MOSCOW — President Vladimir Putin has eased restrictions on demonstrations in the Black Sea Winter Olympics venue of Sochi, his latest bid to burnish Russia's image ahead of the Games.
Campaign groups, calling for everything from gay rights to political reform, had complained that a ban on rallies imposed as part of a security crackdown violated the constitution.
Putin amended his security decree on Friday to let groups hold marches and gatherings in areas and along routes approved the security services.
"Gatherings, rallies, demonstrations, marches and pickets, which are not directly connected to the Olympic and Paralympic games, could be staged on Jan.7 - March 21 2014 . . . only after agreeing with . . . a local security body," the Kremlin said on Saturday.
The International Olympic Committee welcomed Putin's decision, the latest in a flurry of gestures apparently aimed at disarming critics of Russia's human rights record.
"It is in line with the assurances that President Putin gave us last year and part of the Russian authorities' plans to ensure free expression during the Games whilst delivering safe and secure Games," it said in an emailed comment to Reuters.
No one was immediately available to comment on the change from human rights organizations.
The restrictions were imposed in August amid security fears that were heightened this week when two suicide bomb attacks killed at least 34 people in the southern city of Volgograd.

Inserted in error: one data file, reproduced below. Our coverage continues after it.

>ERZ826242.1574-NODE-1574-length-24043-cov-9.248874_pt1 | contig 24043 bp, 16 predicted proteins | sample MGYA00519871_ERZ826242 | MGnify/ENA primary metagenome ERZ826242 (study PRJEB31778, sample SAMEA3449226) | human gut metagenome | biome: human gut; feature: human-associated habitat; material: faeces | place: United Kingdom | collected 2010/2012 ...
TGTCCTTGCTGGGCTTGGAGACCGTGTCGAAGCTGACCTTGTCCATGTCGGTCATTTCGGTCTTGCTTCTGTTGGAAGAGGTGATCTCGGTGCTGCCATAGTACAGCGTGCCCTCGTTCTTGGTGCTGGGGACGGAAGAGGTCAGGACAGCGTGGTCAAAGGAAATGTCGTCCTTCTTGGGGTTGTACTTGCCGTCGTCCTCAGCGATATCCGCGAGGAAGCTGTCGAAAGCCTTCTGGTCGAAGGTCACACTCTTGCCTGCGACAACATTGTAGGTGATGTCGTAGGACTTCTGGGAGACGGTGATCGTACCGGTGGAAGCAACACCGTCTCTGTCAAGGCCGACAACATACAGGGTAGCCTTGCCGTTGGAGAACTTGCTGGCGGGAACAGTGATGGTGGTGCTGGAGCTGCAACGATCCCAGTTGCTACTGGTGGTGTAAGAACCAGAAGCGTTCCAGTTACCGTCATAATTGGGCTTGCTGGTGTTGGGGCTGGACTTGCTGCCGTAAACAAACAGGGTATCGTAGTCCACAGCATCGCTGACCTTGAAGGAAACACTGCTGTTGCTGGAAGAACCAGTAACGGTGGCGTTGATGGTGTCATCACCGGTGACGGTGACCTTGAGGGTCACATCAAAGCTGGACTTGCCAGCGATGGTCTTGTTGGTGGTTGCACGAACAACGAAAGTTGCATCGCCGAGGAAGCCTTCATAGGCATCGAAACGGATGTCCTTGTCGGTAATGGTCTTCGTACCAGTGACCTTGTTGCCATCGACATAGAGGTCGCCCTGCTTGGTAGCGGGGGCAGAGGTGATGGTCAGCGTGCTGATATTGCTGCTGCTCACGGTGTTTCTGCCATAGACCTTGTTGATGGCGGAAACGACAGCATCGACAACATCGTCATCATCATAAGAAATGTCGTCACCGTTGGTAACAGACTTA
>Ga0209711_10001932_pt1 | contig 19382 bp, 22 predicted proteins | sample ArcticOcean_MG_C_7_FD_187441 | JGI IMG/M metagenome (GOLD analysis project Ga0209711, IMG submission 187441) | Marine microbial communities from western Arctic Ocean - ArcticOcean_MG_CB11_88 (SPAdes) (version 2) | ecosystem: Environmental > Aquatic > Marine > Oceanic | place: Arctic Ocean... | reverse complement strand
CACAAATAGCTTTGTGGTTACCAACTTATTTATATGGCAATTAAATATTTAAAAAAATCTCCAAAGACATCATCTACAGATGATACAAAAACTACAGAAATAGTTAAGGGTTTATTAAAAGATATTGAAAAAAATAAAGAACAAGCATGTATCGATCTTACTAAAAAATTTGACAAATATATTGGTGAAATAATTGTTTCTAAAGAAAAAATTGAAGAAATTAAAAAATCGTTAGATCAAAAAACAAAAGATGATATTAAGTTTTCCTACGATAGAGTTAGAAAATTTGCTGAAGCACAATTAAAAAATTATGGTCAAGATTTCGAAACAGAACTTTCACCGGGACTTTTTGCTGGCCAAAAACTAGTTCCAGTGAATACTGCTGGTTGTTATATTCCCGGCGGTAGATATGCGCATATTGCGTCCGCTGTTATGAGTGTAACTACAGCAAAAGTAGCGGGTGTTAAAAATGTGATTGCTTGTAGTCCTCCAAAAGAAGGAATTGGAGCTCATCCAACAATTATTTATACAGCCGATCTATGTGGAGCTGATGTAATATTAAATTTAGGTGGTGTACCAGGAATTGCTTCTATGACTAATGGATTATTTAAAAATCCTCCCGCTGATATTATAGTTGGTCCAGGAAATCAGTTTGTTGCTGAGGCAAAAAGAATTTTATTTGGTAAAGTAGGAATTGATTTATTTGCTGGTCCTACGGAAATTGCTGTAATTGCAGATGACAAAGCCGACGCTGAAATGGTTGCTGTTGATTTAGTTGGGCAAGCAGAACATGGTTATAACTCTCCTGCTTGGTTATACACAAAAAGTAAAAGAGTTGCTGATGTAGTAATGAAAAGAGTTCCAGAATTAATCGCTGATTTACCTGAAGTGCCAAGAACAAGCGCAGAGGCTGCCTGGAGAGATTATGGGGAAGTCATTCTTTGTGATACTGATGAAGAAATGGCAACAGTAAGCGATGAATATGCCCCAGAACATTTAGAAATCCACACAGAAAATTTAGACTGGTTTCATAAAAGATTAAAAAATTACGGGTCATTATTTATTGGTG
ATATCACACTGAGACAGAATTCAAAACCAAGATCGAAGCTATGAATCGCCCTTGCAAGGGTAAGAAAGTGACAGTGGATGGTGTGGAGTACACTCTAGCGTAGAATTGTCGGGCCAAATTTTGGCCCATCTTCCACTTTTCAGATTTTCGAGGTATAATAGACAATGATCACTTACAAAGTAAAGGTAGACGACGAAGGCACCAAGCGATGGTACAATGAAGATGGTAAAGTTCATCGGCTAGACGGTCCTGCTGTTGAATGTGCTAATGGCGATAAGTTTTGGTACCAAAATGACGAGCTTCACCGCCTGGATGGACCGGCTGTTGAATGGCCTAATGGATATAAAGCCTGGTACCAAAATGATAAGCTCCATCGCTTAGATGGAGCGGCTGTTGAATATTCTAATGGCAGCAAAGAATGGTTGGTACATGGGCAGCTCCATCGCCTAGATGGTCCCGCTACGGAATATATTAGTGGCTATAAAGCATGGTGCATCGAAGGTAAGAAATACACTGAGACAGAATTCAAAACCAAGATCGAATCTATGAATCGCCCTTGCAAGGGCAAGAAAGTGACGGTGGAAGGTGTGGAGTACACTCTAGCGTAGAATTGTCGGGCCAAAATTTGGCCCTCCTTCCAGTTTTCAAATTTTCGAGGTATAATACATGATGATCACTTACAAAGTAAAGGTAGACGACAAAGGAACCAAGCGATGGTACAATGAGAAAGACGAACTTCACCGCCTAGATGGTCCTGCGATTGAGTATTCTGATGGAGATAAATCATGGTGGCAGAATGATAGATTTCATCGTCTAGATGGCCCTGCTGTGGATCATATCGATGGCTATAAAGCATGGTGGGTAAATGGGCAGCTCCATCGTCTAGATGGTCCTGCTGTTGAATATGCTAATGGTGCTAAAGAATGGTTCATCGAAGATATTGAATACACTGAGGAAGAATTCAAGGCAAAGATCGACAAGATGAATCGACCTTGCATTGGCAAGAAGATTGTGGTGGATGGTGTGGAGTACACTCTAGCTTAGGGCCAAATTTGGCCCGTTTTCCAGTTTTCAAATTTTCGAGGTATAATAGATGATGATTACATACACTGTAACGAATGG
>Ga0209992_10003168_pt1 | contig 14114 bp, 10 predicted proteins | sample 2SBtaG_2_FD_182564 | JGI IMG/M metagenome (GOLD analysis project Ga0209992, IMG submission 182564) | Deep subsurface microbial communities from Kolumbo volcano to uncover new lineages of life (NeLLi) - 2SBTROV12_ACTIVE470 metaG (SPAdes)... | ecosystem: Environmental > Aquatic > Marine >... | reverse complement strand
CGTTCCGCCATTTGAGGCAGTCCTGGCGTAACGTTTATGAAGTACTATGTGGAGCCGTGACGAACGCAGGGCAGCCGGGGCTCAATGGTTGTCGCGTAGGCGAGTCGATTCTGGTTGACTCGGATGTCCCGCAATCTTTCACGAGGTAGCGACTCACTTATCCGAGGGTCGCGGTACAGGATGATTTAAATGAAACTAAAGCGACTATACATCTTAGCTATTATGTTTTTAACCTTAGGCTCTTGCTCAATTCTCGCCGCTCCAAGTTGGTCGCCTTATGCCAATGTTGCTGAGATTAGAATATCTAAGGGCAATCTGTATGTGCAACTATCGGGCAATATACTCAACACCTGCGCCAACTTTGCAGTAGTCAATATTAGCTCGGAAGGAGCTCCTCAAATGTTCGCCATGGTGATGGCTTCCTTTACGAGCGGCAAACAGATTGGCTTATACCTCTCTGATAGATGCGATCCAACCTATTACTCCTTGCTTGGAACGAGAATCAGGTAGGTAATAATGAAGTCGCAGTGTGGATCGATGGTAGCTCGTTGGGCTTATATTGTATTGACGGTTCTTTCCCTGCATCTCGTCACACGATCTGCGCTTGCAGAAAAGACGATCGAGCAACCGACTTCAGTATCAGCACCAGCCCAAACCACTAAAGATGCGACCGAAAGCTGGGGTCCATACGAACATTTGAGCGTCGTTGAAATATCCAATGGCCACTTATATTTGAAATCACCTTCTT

No one claimed responsibility for the blasts, but they were a reminder of the continuing threat posed by militants who want to carve an Islamic state out of a swath of southern Russia that includes Sochi.
Putin ordered a further security clamp-down and started a personal inspection of the Olympic sites on Friday.
But there have also been signs he is trying to disarm Russia's critics ahead of the Olympics, last month freeing several of the country's best known prisoners: former oil tycoon Mikhail Khodorkovsky and two members of the female punk group Pussy Riot.
The authorities are hoping to use the Olympics to showcase how Russia has changed since the collapse of Soviet communism in 1991 and the Games' success or failure will form a big part of Putin's legacy.
He has closely identified himself with the $50 billion project, ever since flying in person to Guatemala in 2007 to persuade Olympic chiefs to award the event to Sochi.
Rights groups have criticized the treatment of migrant workers, particularly on Olympic sites, and called for boycott over a law banning the spread of "gay propaganda" among minors, saying it violates basic freedoms.
Tens of thousands of peoples took to the streets of Moscow before 2012 elections to protest against what they saw as corruption by the ruling elite.
A December opinion poll showed Putin's public approval rating fell to its lowest level in more than 13 years against the backdrop of high inflation and a weaker economy.
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